The Web requires leadership if it is to achieve its full potential. That leadership will rarely be given by senior management. So that means it's up to you.

Most Web sites are only now beginning to develop a clear strategy. That's because the Web has evolved within most organizations from the ground up. Most sites began as pioneering initiatives by individuals or small groups. Rarely was the Web driven by a senior management that was truly engaged.

The Web is still new. It only began to build momentum about 10 years ago, and it wasn't until five years ago that it began to go truly mainstream.

Most organizations are only now beginning to put in place the necessary processes to manage their sites. Only a small percentage have developed a clear Web strategy. Even fewer measure success, except perhaps in the most basic of ways (by measuring number of visits, pageviews, and so on).

This is all perfectly fine. Too many of us believed the myth of the Internet month, where everything was moving with incredible speed and if you didn't move at that speed you'd be left behind. Most of the entities that moved at Internet speed quickly crashed and burned.

We shouldn't rush things. A good intranet will become an integral part of how staff will do their daily jobs. You've got time to get it right. A quality Web site will serve customers better.

That's not to say that you can take forever thinking about what to do. It is to say that you need a robust plan that you won't have to change six months down the line.

You must lead. You must put forward a vision. You must establish a road map for where your Web site should go over the next three to five years. That's tricky, because leadership is mainly the job of senior management.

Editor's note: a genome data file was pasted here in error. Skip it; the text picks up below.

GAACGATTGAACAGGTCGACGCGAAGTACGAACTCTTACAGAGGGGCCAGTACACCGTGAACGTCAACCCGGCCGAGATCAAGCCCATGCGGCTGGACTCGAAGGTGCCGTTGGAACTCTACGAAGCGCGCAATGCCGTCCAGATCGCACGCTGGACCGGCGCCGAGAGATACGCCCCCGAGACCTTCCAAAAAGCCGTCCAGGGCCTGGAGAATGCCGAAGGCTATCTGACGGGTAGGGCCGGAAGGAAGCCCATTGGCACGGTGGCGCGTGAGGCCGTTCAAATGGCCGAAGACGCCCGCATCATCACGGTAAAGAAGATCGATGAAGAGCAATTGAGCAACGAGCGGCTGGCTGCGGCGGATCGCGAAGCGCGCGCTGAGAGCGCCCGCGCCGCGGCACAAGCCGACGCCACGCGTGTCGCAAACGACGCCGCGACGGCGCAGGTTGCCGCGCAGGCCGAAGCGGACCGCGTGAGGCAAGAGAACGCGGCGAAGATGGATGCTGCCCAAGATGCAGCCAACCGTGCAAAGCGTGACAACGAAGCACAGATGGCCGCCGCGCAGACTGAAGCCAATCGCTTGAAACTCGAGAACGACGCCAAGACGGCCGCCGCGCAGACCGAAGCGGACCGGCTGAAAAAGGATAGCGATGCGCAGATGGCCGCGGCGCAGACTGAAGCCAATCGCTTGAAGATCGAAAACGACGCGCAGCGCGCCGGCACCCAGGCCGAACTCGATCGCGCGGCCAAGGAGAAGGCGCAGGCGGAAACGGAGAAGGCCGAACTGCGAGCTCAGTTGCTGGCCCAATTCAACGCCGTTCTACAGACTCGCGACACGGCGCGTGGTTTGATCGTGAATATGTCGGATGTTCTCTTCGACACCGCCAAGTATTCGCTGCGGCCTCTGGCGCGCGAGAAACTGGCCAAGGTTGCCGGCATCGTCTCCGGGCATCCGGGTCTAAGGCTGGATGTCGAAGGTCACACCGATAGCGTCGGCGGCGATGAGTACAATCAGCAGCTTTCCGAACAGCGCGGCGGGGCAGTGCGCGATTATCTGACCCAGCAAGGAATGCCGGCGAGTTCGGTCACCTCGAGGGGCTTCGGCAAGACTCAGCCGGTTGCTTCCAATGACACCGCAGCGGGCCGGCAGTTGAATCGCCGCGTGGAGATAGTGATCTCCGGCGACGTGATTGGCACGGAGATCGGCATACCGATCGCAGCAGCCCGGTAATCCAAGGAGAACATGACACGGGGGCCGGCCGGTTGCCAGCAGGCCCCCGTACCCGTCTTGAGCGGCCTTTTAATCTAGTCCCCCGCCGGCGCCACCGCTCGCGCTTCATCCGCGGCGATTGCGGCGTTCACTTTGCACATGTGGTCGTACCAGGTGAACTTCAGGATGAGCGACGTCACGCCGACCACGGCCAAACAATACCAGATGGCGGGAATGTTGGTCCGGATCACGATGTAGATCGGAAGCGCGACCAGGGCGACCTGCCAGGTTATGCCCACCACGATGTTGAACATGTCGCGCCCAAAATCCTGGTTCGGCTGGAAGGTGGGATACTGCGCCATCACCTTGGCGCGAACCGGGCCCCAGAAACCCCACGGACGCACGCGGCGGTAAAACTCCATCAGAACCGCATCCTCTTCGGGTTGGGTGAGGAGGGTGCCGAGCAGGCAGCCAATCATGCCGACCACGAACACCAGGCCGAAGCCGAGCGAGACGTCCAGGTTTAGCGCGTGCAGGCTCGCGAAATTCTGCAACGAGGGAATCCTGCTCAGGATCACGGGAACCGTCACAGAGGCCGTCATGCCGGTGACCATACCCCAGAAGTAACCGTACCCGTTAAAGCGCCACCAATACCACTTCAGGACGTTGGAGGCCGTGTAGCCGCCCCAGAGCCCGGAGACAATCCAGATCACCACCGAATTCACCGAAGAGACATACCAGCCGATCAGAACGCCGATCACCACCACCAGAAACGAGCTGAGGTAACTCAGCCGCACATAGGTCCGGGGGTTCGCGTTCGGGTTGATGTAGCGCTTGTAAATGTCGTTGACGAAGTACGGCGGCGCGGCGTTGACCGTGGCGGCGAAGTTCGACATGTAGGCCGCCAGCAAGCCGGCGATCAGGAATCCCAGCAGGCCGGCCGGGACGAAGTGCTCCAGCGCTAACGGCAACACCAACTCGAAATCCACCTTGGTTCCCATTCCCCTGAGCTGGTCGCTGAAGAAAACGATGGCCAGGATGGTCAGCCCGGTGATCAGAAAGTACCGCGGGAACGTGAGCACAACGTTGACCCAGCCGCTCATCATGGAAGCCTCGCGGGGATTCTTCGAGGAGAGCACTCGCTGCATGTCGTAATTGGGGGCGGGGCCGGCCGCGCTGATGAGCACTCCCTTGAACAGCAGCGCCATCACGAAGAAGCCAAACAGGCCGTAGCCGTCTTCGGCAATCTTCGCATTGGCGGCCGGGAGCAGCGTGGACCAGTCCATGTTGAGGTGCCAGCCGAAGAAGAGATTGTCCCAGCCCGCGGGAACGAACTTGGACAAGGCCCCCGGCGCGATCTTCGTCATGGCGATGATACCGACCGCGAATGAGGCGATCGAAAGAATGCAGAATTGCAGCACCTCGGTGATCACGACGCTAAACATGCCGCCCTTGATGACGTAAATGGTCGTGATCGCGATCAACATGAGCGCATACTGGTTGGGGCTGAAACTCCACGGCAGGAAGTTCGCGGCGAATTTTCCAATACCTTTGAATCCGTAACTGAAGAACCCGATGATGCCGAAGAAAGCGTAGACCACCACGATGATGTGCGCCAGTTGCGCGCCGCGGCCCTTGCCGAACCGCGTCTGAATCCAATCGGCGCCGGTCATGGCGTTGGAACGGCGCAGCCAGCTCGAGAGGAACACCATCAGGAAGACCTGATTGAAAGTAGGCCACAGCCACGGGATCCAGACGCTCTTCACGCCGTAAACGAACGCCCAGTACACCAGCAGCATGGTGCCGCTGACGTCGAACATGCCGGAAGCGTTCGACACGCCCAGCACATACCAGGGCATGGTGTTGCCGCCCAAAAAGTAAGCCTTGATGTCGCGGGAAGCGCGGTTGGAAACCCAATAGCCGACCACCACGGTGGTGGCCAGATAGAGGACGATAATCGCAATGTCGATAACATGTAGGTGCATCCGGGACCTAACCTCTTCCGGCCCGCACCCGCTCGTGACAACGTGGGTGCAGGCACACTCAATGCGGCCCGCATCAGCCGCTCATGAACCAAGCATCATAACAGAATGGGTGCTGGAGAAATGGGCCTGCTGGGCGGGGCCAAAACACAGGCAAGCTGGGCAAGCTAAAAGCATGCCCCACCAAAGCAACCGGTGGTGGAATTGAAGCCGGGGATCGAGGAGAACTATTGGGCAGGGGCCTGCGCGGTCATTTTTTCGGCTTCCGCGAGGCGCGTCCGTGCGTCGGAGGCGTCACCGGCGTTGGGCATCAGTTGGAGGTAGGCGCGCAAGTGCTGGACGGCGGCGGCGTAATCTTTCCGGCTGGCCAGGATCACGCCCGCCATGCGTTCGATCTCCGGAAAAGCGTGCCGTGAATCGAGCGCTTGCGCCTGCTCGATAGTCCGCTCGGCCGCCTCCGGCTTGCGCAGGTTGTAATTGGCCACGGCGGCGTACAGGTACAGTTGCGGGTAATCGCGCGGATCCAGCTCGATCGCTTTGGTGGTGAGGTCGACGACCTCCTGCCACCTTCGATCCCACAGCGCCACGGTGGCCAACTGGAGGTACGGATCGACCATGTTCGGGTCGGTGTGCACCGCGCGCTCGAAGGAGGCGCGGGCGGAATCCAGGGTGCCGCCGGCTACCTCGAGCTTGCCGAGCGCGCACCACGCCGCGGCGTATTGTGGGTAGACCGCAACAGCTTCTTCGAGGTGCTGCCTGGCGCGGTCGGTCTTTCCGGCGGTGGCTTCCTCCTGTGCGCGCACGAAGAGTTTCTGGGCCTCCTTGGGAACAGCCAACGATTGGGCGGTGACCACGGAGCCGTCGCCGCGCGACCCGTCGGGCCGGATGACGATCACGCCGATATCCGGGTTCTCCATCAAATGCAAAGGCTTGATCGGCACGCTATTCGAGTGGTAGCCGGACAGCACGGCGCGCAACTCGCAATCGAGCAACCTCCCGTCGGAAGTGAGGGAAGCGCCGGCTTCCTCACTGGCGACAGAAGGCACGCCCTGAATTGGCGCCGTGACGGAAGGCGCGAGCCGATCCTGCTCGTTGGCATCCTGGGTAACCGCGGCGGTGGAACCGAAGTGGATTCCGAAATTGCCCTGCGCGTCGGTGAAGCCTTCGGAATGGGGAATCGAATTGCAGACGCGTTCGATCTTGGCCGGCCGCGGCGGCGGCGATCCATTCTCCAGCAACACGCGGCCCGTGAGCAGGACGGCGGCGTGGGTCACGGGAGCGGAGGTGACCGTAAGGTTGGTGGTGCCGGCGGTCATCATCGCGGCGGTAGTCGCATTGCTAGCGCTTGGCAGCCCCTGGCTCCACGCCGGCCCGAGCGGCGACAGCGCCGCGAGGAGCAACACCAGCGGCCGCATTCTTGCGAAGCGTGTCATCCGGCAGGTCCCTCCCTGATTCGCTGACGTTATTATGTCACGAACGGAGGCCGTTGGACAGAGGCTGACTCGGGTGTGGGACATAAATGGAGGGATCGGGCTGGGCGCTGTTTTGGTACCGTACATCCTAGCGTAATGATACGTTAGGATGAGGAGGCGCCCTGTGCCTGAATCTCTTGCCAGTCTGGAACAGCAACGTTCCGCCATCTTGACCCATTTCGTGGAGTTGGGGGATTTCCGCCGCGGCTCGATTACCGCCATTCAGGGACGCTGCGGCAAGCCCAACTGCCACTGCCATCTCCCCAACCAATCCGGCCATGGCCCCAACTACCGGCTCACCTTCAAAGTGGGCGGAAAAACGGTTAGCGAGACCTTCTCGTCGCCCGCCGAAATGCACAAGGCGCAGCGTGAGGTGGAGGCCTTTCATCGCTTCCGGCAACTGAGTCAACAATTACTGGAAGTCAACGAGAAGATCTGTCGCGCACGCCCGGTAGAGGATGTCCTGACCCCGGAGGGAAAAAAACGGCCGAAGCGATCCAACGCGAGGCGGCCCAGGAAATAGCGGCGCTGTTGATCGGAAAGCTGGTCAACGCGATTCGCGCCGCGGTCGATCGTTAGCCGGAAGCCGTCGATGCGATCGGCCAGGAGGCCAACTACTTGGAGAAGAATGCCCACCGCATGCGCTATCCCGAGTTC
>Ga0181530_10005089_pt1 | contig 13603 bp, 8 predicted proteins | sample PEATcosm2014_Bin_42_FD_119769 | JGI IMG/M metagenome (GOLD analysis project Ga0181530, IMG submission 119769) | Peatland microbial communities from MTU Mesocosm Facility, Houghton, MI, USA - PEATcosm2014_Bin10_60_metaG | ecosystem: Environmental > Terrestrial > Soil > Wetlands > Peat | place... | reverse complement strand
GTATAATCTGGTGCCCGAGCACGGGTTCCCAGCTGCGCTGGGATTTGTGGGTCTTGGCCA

You're in a delicate situation. You need to show leadership for your site, at the same time not being seen to usurp the leadership of your senior managers. How do you bring them along? How do you make them feel that they are still the "real" leaders?

It's not easy, though far from impossible. You must be careful to set the groundwork for a visionary Web strategy while encouraging management to take the reins and drive that strategy. (A strategy that is not driven by senior management is rarely sustainable.)

Your leadership can cause a positive momentum that senior management can then be encouraged to get behind. "What has worked for me is to figure out what is the right thing to do for citizens and then persuade people to do that," states Candis Harrison, cochairperson of the US government Web managers advisory council.

"You give them examples. You give them encouragement. You keep up a drumbeat for the cause of 'the right thing' to do," she says. "We have to see the way and then lead those who must contribute, in that direction."

One way or another, you need to take the initiative. Create a road map for your Web site. It's a great opportunity, both for you and for your organization.

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image of Gerry McGovern
Gerry McGovern ( is a content management consultant and author. His latest book is The Stranger's Long Neck: How to Deliver What Your Customers Really Want Online, which teaches unique techniques for identifying and measuring the performance of customers' top tasks.